“To us, having a transgender character wasn’t that big a deal,” says Baldur's Gate developer | PCGamesN

“To us, having a transgender character wasn’t that big a deal,” says Baldur's Gate developer

Baldur's Gate

Remember the other week when certain people went absolutely mental because Baldur's Gate, a game with dragons, magic and other fantasy guff, dared to include a transgender character? Well developers Beamdog have responded, explaining why they think the character was badly received and what they intend to change in response. Basically, you're getting more of that character now, which is about the best news ever. 

If you'd rather run around blasting things, have a look at our list of the best FPS games on PC.

“To us, having a transgender character wasn’t that big a deal,” Beamdog studio boss Trent Oster told Develop. “In a world where there’s half-orcs - so a human and an orc had an offspring together - and dragons can transform into humans and gods can walk the earth as male or female, whatever choice they make - it just didn’t seem like a big detail to us.

“Personally, I think it shows a progressive world view that we didn’t think a transgender character was a big deal. It was just a character to us, part of the world, helping to drive the story along.”

Subscribe to PCGamesN on YouTube

Oster did elaborate, however, how the restrictions put on the writers are perhaps what made people feel the character's dialogue felt rushed.

“[The revelation that she is transgender] is what we consider three dialogue nodes deep,” Oster explained. “We put an arbitrary limit on our writers for our support characters of just three nodes deep, just to control word count. Siege of Dragonspear is over 500,000 words of dialogue, so we had to put limits on writers so they didn’t create more.

“The character goes from ‘Hi, how are you doing?’ to ‘I’m transgender’ in three conversation lines. That’s a really shallow way of telling me a life-shattering event. The transgender people I know are not going to blurt that out as quickly as that - it’s going to take a while, you’re going to have to get to know them."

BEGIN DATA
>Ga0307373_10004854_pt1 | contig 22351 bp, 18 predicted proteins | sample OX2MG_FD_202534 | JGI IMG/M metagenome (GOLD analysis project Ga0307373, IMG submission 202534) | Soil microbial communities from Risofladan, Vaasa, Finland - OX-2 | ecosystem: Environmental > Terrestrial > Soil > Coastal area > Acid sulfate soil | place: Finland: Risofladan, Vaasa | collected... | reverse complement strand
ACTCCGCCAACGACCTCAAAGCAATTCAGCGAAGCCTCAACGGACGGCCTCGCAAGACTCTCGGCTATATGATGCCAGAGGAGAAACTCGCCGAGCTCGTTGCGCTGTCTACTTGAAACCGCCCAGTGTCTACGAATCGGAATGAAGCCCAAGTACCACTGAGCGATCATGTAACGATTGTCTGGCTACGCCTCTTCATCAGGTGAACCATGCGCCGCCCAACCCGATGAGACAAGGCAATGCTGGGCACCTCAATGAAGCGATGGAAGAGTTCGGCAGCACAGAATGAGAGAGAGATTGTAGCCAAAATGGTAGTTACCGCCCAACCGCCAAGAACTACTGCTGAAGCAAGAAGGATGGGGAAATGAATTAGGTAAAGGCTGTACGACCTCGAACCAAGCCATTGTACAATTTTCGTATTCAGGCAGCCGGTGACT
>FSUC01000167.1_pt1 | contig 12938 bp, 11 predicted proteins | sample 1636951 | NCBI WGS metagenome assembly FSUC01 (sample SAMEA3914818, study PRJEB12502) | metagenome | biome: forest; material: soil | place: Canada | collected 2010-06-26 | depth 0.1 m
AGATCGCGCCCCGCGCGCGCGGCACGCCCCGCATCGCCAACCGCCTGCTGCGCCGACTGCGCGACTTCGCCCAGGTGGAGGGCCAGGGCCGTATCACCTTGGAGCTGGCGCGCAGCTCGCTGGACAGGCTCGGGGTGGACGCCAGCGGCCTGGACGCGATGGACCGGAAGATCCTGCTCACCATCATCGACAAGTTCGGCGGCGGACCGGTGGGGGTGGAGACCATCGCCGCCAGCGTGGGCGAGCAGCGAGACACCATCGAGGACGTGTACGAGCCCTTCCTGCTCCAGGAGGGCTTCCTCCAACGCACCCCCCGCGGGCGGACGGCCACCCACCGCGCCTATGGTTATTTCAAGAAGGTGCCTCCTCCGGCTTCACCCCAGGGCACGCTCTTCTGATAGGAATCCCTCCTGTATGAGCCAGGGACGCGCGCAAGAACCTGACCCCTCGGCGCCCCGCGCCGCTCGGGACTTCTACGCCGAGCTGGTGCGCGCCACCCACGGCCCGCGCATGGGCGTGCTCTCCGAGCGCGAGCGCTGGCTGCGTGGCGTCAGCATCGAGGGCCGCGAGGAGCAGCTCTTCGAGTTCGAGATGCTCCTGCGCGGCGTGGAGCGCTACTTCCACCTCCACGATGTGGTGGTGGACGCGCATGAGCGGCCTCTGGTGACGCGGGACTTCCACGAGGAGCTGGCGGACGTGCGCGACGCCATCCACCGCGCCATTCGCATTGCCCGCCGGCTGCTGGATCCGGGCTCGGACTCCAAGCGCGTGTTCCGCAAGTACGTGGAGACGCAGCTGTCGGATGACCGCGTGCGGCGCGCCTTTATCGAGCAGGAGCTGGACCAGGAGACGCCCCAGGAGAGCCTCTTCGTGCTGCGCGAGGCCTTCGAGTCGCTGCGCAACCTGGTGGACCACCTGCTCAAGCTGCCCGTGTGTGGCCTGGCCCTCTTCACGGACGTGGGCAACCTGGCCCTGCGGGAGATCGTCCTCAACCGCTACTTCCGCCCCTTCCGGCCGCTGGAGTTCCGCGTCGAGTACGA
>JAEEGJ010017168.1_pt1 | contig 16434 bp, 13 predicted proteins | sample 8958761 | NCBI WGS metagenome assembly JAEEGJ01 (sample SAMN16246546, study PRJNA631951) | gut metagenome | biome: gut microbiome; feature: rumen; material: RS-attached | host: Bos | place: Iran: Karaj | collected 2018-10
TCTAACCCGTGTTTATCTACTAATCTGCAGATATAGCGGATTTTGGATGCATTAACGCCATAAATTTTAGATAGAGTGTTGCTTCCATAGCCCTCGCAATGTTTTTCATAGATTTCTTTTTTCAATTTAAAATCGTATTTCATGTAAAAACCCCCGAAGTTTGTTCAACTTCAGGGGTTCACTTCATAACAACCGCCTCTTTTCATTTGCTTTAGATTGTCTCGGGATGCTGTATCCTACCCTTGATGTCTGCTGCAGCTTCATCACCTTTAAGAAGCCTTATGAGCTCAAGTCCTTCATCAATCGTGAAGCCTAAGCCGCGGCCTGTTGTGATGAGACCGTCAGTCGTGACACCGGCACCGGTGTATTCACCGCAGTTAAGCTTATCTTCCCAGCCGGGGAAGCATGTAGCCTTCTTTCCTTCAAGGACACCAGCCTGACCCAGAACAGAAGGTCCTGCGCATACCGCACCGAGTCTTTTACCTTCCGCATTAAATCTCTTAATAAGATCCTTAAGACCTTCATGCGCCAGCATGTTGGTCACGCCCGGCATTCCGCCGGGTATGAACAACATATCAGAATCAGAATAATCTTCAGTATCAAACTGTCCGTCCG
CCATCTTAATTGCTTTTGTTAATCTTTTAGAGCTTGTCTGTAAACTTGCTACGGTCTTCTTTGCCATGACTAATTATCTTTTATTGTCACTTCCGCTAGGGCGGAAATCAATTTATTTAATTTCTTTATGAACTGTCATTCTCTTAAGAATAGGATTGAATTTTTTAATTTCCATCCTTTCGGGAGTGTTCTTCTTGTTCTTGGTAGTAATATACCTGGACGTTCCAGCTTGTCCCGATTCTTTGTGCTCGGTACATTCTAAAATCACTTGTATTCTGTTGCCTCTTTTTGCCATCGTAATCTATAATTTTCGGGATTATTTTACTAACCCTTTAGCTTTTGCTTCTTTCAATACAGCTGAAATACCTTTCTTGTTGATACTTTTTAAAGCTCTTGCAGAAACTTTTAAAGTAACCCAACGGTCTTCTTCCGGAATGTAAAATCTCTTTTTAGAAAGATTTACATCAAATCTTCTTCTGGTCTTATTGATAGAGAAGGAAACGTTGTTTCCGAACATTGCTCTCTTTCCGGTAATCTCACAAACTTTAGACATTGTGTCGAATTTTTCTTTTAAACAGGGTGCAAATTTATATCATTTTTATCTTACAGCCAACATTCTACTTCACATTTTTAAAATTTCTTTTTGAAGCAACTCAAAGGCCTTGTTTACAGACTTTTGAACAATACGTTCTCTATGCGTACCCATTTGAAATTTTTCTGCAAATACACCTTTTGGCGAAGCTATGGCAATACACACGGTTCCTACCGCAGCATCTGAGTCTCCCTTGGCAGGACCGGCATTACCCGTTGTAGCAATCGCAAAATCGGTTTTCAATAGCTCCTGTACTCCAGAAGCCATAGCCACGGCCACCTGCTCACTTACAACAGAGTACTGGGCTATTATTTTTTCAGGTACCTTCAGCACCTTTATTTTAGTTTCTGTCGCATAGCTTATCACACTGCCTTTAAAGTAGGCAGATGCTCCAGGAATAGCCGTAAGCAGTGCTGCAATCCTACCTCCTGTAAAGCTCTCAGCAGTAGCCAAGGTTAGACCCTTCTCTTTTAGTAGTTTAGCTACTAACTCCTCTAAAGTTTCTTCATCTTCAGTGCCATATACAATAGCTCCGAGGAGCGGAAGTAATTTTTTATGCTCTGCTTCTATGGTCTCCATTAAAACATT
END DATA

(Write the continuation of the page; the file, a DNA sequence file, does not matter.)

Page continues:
Because the character has captured so much attention, Beamdog are planning to expand her role, which is what everyone wanted anyway, right? 

Read the full interview over at Develop.

Sign in to Commentlogin to comment
*sigh* avatarrockman0z avatarGwathdring avatarAnakhoresis avatarAnAuldWolf avatar
Anakhoresis Avatar
2 Years ago

Haven't played the game, don't really care about the transgender issue... But I don't buy their story of "wasn't that big a deal." They specifically say in the interview "we have a series of reasons why she is the way she is" but then say that they couldn't show this because of their 3 line limit. If they can't explain why, then the detail doesn't serve a purpose, and a rule of writing (and really game development and media in general) is that if it doesn't have a purpose, it shouldn't be there. They're now going back and expanding on it, but seems like something that should have been caught in editing, which they even specifically mention editors making things fit into the game. The article then says the purported writer has "said she will continue to explore unusual characters in her work." That in itself makes it sound like literally, the character was put there to be controversial.

I don't get why they didn't just say something like "We put them there to make people think about it" or something.

AnAuldWolf Avatar
2 Years ago

I don't know if this is entirely fair.

There's 'being a writer' and then there's 'being a writer in a corporate environment where profit margins are the biggest concern.' In the article above, this is actually brought up and how the dissonance between the two leads to this sort of thing happening. It's an unfortunate state of affairs, but not what I'd call 'unheard of in the industry.' Quite the opposite, in fact.

How often will a writer have a view for a character that never makes it into the game because they simply aren't allowed to devote the time to properly write them? And how often is a character not fully realised because the deadlines of a project don't allow the writing of the character to see completion?

If you're familiar with the history of video games (and I'm a bit of a buff on that topic), then you'd know that it happens all the time. The most notable examples being Obsidian, who never seem to be permitted the time they want to write and design.

So, what you have here is a writer or designer that had a soft spot for a character and their own view of that character which then becomes official, versus the reality where due to time and resource constraints that view never actually made it into the game.

Molyneux does this all the time. I never understood the hate for the man because of this, as I understand the realities of game development. You'll always have those who're dreamers and want to do things, but then you'll have the realities of money, greed, and corporate interests which always provide profound obstacles to overcome.